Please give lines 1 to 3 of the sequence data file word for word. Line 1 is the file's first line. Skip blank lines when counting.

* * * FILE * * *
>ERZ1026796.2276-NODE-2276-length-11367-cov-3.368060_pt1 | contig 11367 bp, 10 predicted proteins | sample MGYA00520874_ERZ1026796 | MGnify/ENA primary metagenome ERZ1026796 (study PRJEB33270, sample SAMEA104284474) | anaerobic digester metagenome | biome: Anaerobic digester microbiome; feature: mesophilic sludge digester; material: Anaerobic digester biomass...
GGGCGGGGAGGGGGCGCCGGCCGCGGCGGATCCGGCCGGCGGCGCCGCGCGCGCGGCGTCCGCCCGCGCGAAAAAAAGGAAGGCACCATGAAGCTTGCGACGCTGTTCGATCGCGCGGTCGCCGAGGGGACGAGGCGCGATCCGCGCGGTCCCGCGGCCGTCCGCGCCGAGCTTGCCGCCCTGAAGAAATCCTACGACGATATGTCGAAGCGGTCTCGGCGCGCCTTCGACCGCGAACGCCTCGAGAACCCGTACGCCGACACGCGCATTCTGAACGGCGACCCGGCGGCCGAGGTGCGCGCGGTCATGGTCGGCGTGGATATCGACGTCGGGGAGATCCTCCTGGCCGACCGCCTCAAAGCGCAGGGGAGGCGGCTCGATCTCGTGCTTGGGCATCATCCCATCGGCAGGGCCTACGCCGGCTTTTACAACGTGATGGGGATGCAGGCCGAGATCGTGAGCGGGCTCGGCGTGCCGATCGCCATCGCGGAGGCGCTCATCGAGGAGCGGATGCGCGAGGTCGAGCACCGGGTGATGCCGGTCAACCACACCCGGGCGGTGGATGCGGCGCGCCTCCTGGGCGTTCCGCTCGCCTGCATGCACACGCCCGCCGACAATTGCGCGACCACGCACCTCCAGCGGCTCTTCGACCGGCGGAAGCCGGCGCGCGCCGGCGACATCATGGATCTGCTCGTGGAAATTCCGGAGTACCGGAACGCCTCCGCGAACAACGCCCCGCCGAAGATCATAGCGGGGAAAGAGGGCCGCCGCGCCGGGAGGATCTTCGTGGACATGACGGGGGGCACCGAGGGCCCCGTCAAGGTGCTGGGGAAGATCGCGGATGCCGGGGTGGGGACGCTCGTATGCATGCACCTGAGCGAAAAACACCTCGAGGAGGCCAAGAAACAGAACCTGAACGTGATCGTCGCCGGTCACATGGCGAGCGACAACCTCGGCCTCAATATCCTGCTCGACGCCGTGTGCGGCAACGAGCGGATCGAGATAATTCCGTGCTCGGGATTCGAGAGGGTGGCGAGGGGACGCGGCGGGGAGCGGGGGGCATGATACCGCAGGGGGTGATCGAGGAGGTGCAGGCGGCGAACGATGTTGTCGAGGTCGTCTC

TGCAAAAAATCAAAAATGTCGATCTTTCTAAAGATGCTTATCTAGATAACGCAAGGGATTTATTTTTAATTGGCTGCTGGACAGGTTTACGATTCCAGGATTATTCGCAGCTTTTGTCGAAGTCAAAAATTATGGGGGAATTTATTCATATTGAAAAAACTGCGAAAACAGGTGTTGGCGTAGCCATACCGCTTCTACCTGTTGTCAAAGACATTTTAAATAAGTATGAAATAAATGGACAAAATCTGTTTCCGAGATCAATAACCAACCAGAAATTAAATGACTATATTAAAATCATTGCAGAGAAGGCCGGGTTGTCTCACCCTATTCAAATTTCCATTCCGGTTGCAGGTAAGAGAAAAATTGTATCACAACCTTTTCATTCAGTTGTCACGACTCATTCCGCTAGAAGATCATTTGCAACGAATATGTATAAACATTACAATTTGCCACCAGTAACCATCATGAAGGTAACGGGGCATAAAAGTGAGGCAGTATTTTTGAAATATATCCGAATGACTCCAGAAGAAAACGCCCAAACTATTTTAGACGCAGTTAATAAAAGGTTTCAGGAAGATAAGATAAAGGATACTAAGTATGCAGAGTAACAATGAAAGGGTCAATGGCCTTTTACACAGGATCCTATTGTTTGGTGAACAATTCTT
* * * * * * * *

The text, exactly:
>ERZ1026796.2276-NODE-2276-length-11367-cov-3.368060_pt1 | contig 11367 bp, 10 predicted proteins | sample MGYA00520874_ERZ1026796 | MGnify/ENA primary metagenome ERZ1026796 (study PRJEB33270, sample SAMEA104284474) | anaerobic digester metagenome | biome: Anaerobic digester microbiome; feature: mesophilic sludge digester; material: Anaerobic digester biomass...
GGGCGGGGAGGGGGCGCCGGCCGCGGCGGATCCGGCCGGCGGCGCCGCGCGCGCGGCGTCCGCCCGCGCGAAAAAAAGGAAGGCACCATGAAGCTTGCGACGCTGTTCGATCGCGCGGTCGCCGAGGGGACGAGGCGCGATCCGCGCGGTCCCGCGGCCGTCCGCGCCGAGCTTGCCGCCCTGAAGAAATCCTACGACGATATGTCGAAGCGGTCTCGGCGCGCCTTCGACCGCGAACGCCTCGAGAACCCGTACGCCGACACGCGCATTCTGAACGGCGACCCGGCGGCCGAGGTGCGCGCGGTCATGGTCGGCGTGGATATCGACGTCGGGGAGATCCTCCTGGCCGACCGCCTCAAAGCGCAGGGGAGGCGGCTCGATCTCGTGCTTGGGCATCATCCCATCGGCAGGGCCTACGCCGGCTTTTACAACGTGATGGGGATGCAGGCCGAGATCGTGAGCGGGCTCGGCGTGCCGATCGCCATCGCGGAGGCGCTCATCGAGGAGCGGATGCGCGAGGTCGAGCACCGGGTGATGCCGGTCAACCACACCCGGGCGGTGGATGCGGCGCGCCTCCTGGGCGTTCCGCTCGCCTGCATGCACACGCCCGCCGACAATTGCGCGACCACGCACCTCCAGCGGCTCTTCGACCGGCGGAAGCCGGCGCGCGCCGGCGACATCATGGATCTGCTCGTGGAAATTCCGGAGTACCGGAACGCCTCCGCGAACAACGCCCCGCCGAAGATCATAGCGGGGAAAGAGGGCCGCCGCGCCGGGAGGATCTTCGTGGACATGACGGGGGGCACCGAGGGCCCCGTCAAGGTGCTGGGGAAGATCGCGGATGCCGGGGTGGGGACGCTCGTATGCATGCACCTGAGCGAAAAACACCTCGAGGAGGCCAAGAAACAGAACCTGAACGTGATCGTCGCCGGTCACATGGCGAGCGACAACCTCGGCCTCAATATCCTGCTCGACGCCGTGTGCGGCAACGAGCGGATCGAGATAATTCCGTGCTCGGGATTCGAGAGGGTGGCGAGGGGACGCGGCGGGGAGCGGGGGGCATGATACCGCAGGGGGTGATCGAGGAGGTGCAGGCGGCGAACGATGTTGTCGAGGTCGTCTC

TGCAAAAAATCAAAAATGTCGATCTTTCTAAAGATGCTTATCTAGATAACGCAAGGGATTTATTTTTAATTGGCTGCTGGACAGGTTTACGATTCCAGGATTATTCGCAGCTTTTGTCGAAGTCAAAAATTATGGGGGAATTTATTCATATTGAAAAAACTGCGAAAACAGGTGTTGGCGTAGCCATACCGCTTCTACCTGTTGTCAAAGACATTTTAAATAAGTATGAAATAAATGGACAAAATCTGTTTCCGAGATCAATAACCAACCAGAAATTAAATGACTATATTAAAATCATTGCAGAGAAGGCCGGGTTGTCTCACCCTATTCAAATTTCCATTCCGGTTGCAGGTAAGAGAAAAATTGTATCACAACCTTTTCATTCAGTTGTCACGACTCATTCCGCTAGAAGATCATTTGCAACGAATATGTATAAACATTACAATTTGCCACCAGTAACCATCATGAAGGTAACGGGGCATAAAAGTGAGGCAGTATTTTTGAAATATATCCGAATGACTCCAGAAGAAAACGCCCAAACTATTTTAGACGCAGTTAATAAAAGGTTTCAGGAAGATAAGATAAAGGATACTAAGTATGCAGAGTAACAATGAAAGGGTCAATGGCCTTTTACACAGGATCCTATTGTTTGGTGAACAATTCTT